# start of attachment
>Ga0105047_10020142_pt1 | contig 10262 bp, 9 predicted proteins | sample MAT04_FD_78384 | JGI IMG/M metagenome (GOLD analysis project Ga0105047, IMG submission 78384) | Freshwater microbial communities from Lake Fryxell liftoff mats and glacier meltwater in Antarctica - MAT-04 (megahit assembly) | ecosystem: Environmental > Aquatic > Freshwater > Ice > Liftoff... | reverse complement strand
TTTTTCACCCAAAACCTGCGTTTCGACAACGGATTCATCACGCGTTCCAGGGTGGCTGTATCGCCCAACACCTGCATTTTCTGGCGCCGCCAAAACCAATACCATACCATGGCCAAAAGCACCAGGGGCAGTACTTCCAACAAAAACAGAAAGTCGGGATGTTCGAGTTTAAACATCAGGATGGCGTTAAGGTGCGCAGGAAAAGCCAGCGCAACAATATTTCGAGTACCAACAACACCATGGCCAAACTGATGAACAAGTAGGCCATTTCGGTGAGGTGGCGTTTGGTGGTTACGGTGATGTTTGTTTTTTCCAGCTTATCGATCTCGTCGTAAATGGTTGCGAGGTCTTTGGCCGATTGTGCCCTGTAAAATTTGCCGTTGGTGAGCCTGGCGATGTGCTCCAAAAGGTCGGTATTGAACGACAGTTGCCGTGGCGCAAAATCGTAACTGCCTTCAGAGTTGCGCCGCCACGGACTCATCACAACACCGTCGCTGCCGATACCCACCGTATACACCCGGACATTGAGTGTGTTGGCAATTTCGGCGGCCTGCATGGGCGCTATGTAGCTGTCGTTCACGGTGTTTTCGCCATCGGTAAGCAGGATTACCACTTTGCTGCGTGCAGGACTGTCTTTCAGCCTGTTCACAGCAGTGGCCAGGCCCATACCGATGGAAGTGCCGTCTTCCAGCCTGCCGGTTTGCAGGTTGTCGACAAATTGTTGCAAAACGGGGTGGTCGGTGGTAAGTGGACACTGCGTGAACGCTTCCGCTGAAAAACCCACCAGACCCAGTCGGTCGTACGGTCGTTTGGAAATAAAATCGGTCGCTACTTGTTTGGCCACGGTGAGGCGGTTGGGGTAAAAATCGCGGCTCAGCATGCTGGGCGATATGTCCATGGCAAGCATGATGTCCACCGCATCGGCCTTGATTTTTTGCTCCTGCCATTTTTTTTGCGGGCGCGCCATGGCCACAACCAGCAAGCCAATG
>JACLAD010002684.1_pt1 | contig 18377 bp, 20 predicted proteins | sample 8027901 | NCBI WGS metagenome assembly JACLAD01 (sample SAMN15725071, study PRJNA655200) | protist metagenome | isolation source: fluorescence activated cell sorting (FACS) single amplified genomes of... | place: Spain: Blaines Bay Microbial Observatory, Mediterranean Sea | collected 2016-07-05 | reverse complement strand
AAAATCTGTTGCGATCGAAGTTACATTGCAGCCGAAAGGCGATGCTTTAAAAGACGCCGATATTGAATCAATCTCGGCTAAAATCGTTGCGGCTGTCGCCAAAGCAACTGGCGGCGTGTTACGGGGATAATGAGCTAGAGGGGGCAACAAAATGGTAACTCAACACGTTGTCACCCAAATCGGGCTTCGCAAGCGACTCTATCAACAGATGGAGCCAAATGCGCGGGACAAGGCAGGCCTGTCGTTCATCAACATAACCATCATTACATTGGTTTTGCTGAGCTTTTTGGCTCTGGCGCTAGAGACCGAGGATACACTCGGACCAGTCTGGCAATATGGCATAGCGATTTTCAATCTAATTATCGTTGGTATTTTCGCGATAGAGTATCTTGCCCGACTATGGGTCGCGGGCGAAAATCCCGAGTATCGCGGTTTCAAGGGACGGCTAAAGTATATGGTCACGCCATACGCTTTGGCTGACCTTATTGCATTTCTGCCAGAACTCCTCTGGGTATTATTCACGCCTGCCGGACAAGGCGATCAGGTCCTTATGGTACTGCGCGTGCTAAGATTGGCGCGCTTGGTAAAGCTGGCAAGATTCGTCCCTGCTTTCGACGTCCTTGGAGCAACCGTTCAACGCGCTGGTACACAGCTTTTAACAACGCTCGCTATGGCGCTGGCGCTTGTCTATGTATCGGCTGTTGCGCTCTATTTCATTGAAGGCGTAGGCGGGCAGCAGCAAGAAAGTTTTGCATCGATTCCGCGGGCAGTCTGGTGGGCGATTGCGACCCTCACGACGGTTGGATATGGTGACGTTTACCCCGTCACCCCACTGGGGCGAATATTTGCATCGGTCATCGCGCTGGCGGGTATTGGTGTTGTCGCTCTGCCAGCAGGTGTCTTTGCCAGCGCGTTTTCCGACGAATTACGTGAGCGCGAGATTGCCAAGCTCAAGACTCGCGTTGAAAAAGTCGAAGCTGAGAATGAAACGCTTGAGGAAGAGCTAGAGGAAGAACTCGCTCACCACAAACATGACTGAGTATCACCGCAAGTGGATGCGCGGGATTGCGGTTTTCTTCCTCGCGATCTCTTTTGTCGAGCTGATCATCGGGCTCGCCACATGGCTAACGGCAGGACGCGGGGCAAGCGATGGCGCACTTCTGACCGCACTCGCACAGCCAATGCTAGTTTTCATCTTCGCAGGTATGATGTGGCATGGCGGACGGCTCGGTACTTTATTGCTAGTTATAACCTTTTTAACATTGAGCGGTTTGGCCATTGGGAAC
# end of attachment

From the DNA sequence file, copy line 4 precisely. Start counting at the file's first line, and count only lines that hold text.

AAAATCTGTTGCGATCGAAGTTACATTGCAGCCGAAAGGCGATGCTTTAAAAGACGCCGATATTGAATCAATCTCGGCTAAAATCGTTGCGGCTGTCGCCAAAGCAACTGGCGGCGTGTTACGGGGATAATGAGCTAGAGGGGGCAACAAAATGGTAACTCAACACGTTGTCACCCAAATCGGGCTTCGCAAGCGACTCTATCAACAGATGGAGCCAAATGCGCGGGACAAGGCAGGCCTGTCGTTCATCAACATAACCATCATTACATTGGTTTTGCTGAGCTTTTTGGCTCTGGCGCTAGAGACCGAGGATACACTCGGACCAGTCTGGCAATATGGCATAGCGATTTTCAATCTAATTATCGTTGGTATTTTCGCGATAGAGTATCTTGCCCGACTATGGGTCGCGGGCGAAAATCCCGAGTATCGCGGTTTCAAGGGACGGCTAAAGTATATGGTCACGCCATACGCTTTGGCTGACCTTATTGCATTTCTGCCAGAACTCCTCTGGGTATTATTCACGCCTGCCGGACAAGGCGATCAGGTCCTTATGGTACTGCGCGTGCTAAGATTGGCGCGCTTGGTAAAGCTGGCAAGATTCGTCCCTGCTTTCGACGTCCTTGGAGCAACCGTTCAACGCGCTGGTACACAGCTTTTAACAACGCTCGCTATGGCGCTGGCGCTTGTCTATGTATCGGCTGTTGCGCTCTATTTCATTGAAGGCGTAGGCGGGCAGCAGCAAGAAAGTTTTGCATCGATTCCGCGGGCAGTCTGGTGGGCGATTGCGACCCTCACGACGGTTGGATATGGTGACGTTTACCCCGTCACCCCACTGGGGCGAATATTTGCATCGGTCATCGCGCTGGCGGGTATTGGTGTTGTCGCTCTGCCAGCAGGTGTCTTTGCCAGCGCGTTTTCCGACGAATTACGTGAGCGCGAGATTGCCAAGCTCAAGACTCGCGTTGAAAAAGTCGAAGCTGAGAATGAAACGCTTGAGGAAGAGCTAGAGGAAGAACTCGCTCACCACAAACATGACTGAGTATCACCGCAAGTGGATGCGCGGGATTGCGGTTTTCTTCCTCGCGATCTCTTTTGTCGAGCTGATCATCGGGCTCGCCACATGGCTAACGGCAGGACGCGGGGCAAGCGATGGCGCACTTCTGACCGCACTCGCACAGCCAATGCTAGTTTTCATCTTCGCAGGTATGATGTGGCATGGCGGACGGCTCGGTACTTTATTGCTAGTTATAACCTTTTTAACATTGAGCGGTTTGGCCATTGGGAAC